Bulgarian Nationalist Chief Exposed in 'Paid Support'
An investigative report of the Bulgarian National Television, BNT, aired Thursday evening, exposed the extremist nationalist party Ataka in paying people to protest in front of its headquarters.
Investigative journalist, Rosen Tsvetkov, worked undercover to prove those blockading for days now the main "Rakovska" street near the National Opera in downtown Sofia, are not true Ataka followers and supporters, but people paid BGN 30-50 to protect party leader, Volen Siderov, and provoke disturbances.
Following a tipoff, the journalist went Tuesday as a common fitness buff to a gym in the Sofia "Ovcha Kupel" district, where he ended among a group of young people, who had been offered money to take part in some protest rally.
The recruiter, named Dany, whose regular job is a nightclub bouncer, introduced himself as one of the organizers. He made a list of those wishing to participate and explained to them that he was getting bonuses for each person he managed to recruit.
Dany listed the duties of the "fake" demonstrators as sitting on the sidewalk without doing anything, keeping quiet and not talking to any reporters, particularly about being paid.
The footage then showed Dany leading his group through side streets to Ataka headquarters, which are located inside the Opera house, where over 100 young people with big muscles have already gathered.
"Don't go with them; there are our buddies, but do not join them. Our group will sit here with me. You can play cards if you wish; do whatever you want to do," the recruiter is heard saying.
The journalist showed "Rakovska" street divided by a car, saying Siderov used it as tribune to deliver his speeches on a loudspeaker.
The group of the "undercover" reporter stood on the side for over four hours under Dany's careful watch. Around 10 pm, someone informed them that the peaceful rally was coming in their direction and all were prompted to stand up.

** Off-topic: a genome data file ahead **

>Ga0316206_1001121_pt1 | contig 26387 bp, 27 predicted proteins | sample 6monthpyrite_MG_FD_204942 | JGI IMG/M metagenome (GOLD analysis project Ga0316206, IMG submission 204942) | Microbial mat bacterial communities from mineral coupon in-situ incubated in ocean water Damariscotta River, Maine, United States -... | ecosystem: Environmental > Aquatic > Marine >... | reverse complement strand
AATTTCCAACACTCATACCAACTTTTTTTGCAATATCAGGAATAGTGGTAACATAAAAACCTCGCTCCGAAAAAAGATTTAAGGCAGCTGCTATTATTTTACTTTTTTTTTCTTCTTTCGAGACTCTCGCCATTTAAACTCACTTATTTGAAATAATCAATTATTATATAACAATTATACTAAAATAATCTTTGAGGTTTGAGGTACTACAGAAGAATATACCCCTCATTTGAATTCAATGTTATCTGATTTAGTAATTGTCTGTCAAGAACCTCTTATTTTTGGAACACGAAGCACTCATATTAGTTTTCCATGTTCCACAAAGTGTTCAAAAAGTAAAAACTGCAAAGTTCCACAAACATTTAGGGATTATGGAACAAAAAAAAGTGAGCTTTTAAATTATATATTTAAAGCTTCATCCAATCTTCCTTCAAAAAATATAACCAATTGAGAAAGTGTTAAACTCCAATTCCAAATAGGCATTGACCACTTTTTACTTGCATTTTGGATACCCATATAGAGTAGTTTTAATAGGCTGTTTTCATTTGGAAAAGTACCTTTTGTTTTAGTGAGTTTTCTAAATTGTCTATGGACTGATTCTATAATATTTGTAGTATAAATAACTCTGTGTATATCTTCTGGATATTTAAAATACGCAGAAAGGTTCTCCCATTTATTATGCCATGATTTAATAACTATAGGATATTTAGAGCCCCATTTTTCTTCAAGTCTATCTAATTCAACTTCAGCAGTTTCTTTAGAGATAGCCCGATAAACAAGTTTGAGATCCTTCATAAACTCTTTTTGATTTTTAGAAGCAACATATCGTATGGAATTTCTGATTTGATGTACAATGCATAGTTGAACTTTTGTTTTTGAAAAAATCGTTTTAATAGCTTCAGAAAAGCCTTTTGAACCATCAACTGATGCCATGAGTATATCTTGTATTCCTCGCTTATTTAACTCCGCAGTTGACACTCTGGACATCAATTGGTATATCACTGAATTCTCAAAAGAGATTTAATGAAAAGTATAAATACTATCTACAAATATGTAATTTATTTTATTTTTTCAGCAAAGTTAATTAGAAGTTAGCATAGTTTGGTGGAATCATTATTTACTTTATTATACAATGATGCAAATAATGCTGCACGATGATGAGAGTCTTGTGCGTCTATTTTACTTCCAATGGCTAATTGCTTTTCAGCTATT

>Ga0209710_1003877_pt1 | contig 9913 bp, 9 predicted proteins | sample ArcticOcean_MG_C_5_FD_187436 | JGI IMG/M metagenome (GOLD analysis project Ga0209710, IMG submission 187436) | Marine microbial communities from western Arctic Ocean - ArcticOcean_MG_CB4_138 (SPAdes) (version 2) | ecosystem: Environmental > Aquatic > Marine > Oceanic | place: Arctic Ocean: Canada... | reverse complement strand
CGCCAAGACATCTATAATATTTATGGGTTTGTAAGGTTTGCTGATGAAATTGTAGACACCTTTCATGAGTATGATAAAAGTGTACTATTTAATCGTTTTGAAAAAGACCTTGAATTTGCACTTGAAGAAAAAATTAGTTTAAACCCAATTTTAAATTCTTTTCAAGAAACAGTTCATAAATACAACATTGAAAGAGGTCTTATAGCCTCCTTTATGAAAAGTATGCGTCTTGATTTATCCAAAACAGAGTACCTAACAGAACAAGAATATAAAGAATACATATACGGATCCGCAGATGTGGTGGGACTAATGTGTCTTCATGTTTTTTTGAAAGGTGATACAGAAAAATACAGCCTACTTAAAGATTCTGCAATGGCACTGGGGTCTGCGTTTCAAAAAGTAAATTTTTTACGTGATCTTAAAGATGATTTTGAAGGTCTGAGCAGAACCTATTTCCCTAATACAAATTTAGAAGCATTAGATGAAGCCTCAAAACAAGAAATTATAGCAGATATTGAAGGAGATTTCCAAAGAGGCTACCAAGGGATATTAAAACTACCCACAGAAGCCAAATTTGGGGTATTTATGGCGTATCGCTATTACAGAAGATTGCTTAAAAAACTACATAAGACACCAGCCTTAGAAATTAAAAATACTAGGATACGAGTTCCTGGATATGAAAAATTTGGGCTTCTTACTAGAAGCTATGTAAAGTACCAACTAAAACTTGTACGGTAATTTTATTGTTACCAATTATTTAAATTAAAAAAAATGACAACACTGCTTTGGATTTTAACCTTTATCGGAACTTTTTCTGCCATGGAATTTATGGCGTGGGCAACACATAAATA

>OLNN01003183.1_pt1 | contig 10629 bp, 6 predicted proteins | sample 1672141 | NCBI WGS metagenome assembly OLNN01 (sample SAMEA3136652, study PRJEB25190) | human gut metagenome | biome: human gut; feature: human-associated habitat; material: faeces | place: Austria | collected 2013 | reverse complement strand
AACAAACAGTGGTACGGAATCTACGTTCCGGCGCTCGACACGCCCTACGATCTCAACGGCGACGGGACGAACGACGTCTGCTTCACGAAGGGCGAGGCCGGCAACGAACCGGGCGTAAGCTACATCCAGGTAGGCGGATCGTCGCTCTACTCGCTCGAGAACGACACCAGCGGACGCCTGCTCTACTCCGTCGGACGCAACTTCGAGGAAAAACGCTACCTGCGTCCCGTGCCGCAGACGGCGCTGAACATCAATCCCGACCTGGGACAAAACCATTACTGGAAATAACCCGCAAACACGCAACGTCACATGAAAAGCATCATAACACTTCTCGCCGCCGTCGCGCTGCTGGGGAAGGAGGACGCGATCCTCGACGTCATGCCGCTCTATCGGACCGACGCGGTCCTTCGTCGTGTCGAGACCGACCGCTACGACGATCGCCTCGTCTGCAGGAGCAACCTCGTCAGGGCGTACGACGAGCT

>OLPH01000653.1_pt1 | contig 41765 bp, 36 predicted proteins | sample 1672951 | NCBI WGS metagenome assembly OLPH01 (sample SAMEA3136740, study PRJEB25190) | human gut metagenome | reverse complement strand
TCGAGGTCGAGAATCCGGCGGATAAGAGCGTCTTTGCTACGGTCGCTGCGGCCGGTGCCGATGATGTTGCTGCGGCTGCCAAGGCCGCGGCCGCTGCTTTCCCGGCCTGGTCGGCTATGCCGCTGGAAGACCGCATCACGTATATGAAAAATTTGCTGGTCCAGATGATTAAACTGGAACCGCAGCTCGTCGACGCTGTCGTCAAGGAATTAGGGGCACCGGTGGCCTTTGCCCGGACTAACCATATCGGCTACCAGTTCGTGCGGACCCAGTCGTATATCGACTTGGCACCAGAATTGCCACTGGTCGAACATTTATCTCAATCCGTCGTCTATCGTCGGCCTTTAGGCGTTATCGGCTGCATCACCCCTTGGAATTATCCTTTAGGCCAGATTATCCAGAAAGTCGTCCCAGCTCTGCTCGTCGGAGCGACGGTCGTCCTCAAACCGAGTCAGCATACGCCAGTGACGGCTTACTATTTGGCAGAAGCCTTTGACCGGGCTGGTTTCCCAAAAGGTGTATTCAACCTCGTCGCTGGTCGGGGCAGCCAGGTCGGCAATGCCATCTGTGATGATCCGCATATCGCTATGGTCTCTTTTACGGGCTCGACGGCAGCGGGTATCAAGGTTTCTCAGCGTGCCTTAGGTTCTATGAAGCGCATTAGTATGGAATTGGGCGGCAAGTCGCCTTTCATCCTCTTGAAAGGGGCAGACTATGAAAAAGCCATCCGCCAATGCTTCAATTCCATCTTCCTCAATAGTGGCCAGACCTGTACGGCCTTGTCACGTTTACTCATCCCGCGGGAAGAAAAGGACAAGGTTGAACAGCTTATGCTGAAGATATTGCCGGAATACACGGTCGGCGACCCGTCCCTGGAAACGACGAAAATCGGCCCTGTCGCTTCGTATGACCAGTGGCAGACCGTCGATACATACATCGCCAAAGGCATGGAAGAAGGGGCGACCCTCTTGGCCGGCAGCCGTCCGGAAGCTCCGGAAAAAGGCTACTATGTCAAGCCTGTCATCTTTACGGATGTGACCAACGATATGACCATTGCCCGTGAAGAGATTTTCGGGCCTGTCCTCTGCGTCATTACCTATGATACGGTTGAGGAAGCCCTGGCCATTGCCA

They stood waiting for about an hour, but as no one arrived, they were told to go home and that the taxi cab fare will be paid by the organizers, while their wage will be handed to them on the next day.
Journalist Tsvetkov went to the gym on the next day, but was sent back as he was told the new requirement was for men to weight over 95 kg. He declined getting his pay of BGN 30.
Siderov and his "supporters" managed to stir disturbances for two consecutive evenings at the beginning of the week, but were forced to bring an end to the "drama" as police beefed up presence around Ataka headquarters and the demonstrators decided to ignore the nationalists.
Thousands of Bulgarians are protesting for a week now with demands for the government to resign. The rallies were sparked by the outrageous decision to appoint controversial media mogul and lawmaker Delyan Peevski as Chair of the State Agency for National Security (DANS).
Meanwhile, bTV aired Friday morning an interview with a young man, who said he had worked for his entire life so far only as "paid" supporter, but had given up on the "job" recently and had decided to reveal his story before the camera. He stated many political parties were recruiting paid supporters all the time, but Ataka did it the most often, followed by the Bulgarian Socialist Party, BSP, with wages ranging from BGN 5 and a sandwich to BGN 50.
A photo story of the Sanctor Legum blog shows pictures of Siderov's supporters, eating pizzas and leaving piles of trash.
One of the comments in the forum reads the following:
"One of these half-humans on the picture, devouring the pizza, is a former Pleven prison guard, who was fired last year for illegal drugs trading inside the jail. Volen must be really strapped to count on such scum."
Meanwhile, the Opera house staff and director complained in media and on Facebook that the nationalists are a huge problem for them and that they prevent them from doing their jobs with the loud noise, the piles of trash, the difficult access to the building, and the men urinating on the street.
Rosen Tsvetkov's report (in Bulgarian) can be watched HERE.
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